It’s been a while since I last watched a straight dramatic play. There were moments of nostalgia that I reminisced in from my varsity days: where much of the spectacle is stripped away to reveal the actors in the space telling a story. I was excited before most of the action had even begun.
This new South African play, written by Eva Mazza and directed by Simona Mazza, begins with a single Jerry Mofokeng (who gets an applause before doing anything at all), wearing a birthday party hat. There is some fun, and quirky moments in the beginning that soon fade from the second a loud, harsh bang is heard at the door. Succinct into one hour, the narrative is about 3 children with SMA, spinal muscular atrophy, who were murdered by their mother, known as filicide. SMA is a genetic disease that affects the nerves responsible for muscle function and causes the muscle to deteriorate over time. Although looking after children with SMA is a full time job, many can live long, strong lives. In the play, the judge, who had previously worked the case, is confronted with the now abled bodied and articulate victims. They plead their side of the story where their choice to live was taken away from them, and propose what they could have become had they been given the choice. They need understanding from the judge in order to move on.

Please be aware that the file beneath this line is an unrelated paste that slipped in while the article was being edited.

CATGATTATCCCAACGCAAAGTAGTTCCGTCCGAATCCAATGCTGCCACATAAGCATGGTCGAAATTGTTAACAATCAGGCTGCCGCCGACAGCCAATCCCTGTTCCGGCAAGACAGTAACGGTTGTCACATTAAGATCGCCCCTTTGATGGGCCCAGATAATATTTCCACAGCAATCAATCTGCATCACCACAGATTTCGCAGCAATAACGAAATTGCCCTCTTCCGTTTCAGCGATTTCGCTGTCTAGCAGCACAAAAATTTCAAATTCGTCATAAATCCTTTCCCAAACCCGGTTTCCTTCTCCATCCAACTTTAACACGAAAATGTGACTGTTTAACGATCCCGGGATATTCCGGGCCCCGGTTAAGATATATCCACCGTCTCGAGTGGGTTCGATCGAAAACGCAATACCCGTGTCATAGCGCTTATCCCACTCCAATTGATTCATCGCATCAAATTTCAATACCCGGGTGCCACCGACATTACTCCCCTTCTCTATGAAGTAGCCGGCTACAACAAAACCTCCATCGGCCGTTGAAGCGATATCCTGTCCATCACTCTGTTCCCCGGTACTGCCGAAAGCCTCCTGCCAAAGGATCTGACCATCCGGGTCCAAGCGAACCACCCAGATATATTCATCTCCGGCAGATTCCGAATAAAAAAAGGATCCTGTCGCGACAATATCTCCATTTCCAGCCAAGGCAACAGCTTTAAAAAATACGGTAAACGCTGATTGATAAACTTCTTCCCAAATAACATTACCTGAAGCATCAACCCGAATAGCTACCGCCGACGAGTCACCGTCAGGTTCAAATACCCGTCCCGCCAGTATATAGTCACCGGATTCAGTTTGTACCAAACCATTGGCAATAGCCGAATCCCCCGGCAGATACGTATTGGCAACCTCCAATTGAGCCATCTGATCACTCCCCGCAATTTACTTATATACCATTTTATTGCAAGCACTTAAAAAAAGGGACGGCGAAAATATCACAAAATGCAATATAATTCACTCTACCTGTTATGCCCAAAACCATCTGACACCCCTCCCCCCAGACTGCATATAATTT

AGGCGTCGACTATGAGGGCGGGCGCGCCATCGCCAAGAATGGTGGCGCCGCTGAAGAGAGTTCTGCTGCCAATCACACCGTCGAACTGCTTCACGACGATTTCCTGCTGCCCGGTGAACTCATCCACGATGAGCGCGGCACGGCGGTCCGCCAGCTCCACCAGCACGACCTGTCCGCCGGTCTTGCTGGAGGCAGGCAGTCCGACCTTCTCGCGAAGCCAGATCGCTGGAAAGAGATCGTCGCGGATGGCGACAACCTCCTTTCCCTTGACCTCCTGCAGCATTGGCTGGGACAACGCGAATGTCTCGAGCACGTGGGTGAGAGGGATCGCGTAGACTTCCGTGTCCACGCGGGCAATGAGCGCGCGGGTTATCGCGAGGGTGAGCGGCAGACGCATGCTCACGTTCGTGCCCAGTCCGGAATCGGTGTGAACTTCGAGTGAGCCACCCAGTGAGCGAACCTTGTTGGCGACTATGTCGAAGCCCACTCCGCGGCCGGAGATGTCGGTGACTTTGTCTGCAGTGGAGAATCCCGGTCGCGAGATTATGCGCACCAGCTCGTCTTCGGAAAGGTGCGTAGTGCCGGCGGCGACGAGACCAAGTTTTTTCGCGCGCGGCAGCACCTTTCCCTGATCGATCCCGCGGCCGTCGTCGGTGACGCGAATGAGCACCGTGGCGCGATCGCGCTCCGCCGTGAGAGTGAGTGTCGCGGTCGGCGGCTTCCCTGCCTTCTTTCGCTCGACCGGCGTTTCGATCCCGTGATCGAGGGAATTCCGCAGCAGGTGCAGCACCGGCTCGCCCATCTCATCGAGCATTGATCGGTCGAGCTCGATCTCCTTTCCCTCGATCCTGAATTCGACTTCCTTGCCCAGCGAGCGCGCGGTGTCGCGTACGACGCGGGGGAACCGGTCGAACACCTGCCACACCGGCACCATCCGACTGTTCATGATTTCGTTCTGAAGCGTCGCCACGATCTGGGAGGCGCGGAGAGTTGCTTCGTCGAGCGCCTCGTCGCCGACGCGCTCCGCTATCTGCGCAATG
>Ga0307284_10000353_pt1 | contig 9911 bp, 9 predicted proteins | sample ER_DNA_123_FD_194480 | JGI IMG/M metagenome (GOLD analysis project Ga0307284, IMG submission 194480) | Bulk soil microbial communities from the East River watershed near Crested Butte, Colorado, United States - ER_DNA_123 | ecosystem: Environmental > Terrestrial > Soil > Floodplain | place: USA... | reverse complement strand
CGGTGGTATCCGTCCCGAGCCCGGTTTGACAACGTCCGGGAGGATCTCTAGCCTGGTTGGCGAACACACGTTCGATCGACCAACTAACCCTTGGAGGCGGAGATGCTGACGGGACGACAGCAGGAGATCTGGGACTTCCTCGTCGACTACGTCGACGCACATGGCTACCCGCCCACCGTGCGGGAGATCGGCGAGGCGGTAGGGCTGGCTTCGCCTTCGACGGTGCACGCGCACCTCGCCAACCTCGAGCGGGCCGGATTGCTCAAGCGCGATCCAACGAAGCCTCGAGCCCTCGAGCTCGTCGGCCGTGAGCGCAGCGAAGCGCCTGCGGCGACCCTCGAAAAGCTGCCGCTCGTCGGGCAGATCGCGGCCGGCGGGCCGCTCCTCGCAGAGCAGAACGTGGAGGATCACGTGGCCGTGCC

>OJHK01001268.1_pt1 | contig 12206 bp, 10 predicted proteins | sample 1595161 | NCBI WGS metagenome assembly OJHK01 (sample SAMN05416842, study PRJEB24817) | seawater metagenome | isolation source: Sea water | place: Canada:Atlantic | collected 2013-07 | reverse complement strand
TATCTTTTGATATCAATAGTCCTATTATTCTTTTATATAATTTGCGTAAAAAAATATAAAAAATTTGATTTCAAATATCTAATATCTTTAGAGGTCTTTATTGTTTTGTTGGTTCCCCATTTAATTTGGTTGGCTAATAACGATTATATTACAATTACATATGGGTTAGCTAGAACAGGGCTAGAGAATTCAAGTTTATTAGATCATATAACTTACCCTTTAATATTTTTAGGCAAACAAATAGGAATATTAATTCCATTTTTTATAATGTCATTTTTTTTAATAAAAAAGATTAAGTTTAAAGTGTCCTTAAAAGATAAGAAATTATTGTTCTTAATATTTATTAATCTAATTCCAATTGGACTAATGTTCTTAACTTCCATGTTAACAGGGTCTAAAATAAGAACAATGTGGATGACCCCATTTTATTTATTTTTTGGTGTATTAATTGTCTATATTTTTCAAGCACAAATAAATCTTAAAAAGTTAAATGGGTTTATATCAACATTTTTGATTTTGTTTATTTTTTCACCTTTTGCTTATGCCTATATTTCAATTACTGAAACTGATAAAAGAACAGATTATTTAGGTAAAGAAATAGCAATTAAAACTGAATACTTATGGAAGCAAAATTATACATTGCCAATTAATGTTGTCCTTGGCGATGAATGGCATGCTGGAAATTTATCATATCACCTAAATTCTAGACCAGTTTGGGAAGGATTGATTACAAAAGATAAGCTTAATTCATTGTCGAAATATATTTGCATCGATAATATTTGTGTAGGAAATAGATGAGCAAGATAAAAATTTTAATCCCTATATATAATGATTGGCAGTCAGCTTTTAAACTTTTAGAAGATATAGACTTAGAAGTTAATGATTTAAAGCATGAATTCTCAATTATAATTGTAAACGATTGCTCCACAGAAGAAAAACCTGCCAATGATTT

The story unfolds beautifully before the audience’s eyes, where Jerry’s character (the judge) reflects the audience’s own eyes into the story, as well an introspective look at oneself. They play urges you to interrogate your own thoughts and understandings on the matter of filicide, judgment, mental illness and disease, and live and death.
All 4 actors are on stage for the full duration of the piece, and work together to direct attention where it is needed. There are haunting moments of silence that leave space for analysis and reflection. The actors look comfortable in the space and their movements are seamless and well rehearsed. The children played by Lisa Derryn, Lea Vivier, and Francois Viljoen, steer most of the action of the play and transform into other characters. Their main role as the late siblings is outstanding, with strong performances and clear characteristics from the beginning. Mofokeng’s presence is powerful throughout and his role as ‘listener’ elevates his performance. The audience mumbles in agreement when Lea Vivier repeats her line “Forgiveness is for the living, acceptance is for the dead”. This line echoes through the entire play as its core.
Except for the last quarter of the play that felt slightly stagnant, the piece was gripping and pulled at my emotions. The staging was simple and practical. However, the painted bookshelf was unnecessary and awkwardly placed on stage. Personally, I felt the projected images were not needed and seemed like a last minute add on, to an already beautiful and polished play. The actors, sound effects and music score sufficed more than enough.
Acceptance brings about a new story that is universally placed and timeless. It is layered with so many questions without ever fully answering them, but leaving it up to the audience to decide, much like that of a judge.
Acceptance is showing at The Fringe Theatre, Joburg Theatre complex until 16 October 2016. Book tickets at http://www.webtickets.co.za